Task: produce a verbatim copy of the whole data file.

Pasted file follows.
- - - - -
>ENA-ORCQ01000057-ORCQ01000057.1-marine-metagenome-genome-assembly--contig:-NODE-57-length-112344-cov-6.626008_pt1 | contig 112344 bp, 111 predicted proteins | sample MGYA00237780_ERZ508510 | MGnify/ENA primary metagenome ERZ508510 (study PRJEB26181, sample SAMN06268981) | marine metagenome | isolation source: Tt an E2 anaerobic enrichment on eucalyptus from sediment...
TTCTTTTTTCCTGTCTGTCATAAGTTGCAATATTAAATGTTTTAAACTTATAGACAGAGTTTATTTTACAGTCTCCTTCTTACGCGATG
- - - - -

>ENA-ORCQ01000057-ORCQ01000057.1-marine-metagenome-genome-assembly--contig:-NODE-57-length-112344-cov-6.626008_pt1 | contig 112344 bp, 111 predicted proteins | sample MGYA00237780_ERZ508510 | MGnify/ENA primary metagenome ERZ508510 (study PRJEB26181, sample SAMN06268981) | marine metagenome | isolation source: Tt an E2 anaerobic enrichment on eucalyptus from sediment...
TTCTTTTTTCCTGTCTGTCATAAGTTGCAATATTAAATGTTTTAAACTTATAGACAGAGTTTATTTTACAGTCTCCTTCTTACGCGATG